As indicated in the systematic review articles, there is no consistent protocol for serial casting. Lannin, Novak & Cusick identifies a key problem in a consistent protocol- namely that your background rationale will affect your decisions regarding casting time and limb positions. This article listed known indicators and contraindications to tx along with the level of evidence for each, however, a confounding variable to this information is that some factors that were exclusion criteria for some studies were inclusion criteria for others. Given the wide variability, comparison of RCTs was unable to be performed in this review.

Timing is a decision that has wide variability in each study. Saracco Preissner states (but does not reference) that there is no indication how long after injury casting is effective or when a person is too far removed from injury to benefit. It is stated that "most" advocate casting sooner for increased effectiveness, but again this is unreferenced. Length of time wearing the cast was highly variable as well, with the most relevant results being from a study by Pohl in 2002 (referenced in the following section) that showed no difference in results when casts were worn 1-4 days vs 5-7 days.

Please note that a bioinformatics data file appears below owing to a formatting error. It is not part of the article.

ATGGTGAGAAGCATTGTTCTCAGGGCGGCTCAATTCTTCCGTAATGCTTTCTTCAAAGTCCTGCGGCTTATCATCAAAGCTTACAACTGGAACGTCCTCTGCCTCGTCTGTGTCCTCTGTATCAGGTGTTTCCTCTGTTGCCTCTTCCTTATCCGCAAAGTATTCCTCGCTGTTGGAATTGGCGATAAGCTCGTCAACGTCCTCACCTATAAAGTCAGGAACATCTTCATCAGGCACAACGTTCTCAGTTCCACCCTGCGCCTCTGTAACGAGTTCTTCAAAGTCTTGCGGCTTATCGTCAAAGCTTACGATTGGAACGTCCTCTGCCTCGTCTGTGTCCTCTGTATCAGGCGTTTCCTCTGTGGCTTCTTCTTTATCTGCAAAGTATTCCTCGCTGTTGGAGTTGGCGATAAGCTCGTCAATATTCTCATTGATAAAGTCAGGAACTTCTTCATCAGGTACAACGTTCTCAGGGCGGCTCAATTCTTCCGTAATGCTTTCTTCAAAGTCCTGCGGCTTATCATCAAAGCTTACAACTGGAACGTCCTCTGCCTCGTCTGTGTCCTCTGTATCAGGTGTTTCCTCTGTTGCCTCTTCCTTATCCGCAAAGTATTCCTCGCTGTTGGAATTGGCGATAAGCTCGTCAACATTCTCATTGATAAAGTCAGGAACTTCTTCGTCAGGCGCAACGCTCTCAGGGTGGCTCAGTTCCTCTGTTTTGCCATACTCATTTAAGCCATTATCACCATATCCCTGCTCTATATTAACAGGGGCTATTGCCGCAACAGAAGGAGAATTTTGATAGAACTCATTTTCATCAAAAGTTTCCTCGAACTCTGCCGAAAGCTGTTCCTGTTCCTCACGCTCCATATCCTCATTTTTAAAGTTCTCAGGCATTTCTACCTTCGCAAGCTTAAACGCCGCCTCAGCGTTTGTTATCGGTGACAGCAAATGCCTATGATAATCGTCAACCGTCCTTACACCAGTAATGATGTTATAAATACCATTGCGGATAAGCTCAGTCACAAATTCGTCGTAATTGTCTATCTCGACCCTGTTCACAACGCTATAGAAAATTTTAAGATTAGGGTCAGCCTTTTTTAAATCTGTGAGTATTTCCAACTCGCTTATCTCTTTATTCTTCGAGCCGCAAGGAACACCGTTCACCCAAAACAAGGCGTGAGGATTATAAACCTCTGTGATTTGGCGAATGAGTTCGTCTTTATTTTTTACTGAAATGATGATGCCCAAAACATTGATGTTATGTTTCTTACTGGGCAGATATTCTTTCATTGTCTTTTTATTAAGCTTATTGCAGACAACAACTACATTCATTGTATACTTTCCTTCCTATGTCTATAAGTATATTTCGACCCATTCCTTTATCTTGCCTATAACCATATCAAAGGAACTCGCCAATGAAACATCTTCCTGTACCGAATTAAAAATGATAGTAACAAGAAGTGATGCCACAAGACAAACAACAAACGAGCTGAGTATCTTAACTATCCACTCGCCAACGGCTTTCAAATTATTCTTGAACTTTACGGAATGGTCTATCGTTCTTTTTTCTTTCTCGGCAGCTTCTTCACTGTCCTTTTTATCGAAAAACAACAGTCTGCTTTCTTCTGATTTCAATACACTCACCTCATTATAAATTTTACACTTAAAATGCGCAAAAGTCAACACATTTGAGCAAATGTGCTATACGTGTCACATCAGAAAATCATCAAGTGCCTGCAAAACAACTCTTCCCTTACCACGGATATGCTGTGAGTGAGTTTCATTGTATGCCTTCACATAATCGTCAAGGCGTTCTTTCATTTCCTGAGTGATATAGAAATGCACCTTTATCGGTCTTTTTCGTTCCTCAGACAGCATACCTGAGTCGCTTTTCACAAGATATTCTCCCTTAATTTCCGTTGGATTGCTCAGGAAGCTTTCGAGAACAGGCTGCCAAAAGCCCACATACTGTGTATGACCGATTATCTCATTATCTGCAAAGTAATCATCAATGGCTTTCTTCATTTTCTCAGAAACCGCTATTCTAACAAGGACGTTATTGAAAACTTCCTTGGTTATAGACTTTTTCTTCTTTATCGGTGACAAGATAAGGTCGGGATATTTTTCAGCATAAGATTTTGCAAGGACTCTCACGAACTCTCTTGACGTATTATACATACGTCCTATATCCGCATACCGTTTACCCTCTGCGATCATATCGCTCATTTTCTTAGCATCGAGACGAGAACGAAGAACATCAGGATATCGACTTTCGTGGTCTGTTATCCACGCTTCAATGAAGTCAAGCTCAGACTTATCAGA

Protocol was specified for the Singer et al study, and stated to be "standard guideline." Briefly, casts were applied by 2 therapists w/ pt. in prone and knee flexed to 90* after gel pads were applied to bony prominences at risk for breakdown. They were able to insert a custom molded support for metatarsals if clawing of the toes was present. Casting was postponed if pressure areas or skin breakdown was present. Casts were discontinued when no change in PROM was seen over 3 casts, skin breakdown present, or if there was a need to emphasize other treatment prior to discharge.

*Singer et al performed a prospective uncontrolled intervention with 16 adults after aquired brain injury. Statistically significant increases in PROM were noted, and 13/16 improved their transfer ability. However, transfer skills were measured by "4 randomly selected scores" not admission/discharge scores, and could have been affected by concurrent cognitive increases. Of note, 3/4 patients who had limited response had brainstem dysfunction and decerebrate positioning. I believe it is clinically accepted that decerebrate and decorticate positioning is an indicator of poor prognosis medically and with therapy, but I can understand including these patients in this study to just add to that evidence. The authors suggested that the severity of injury rather than the severity of the ankle deformity was the more important predictor of success.

(The following articles were referenced in one or more of the main articles, but I did not follow up to read the full article. Slightly irresponsible, I know, so just take this info at that level)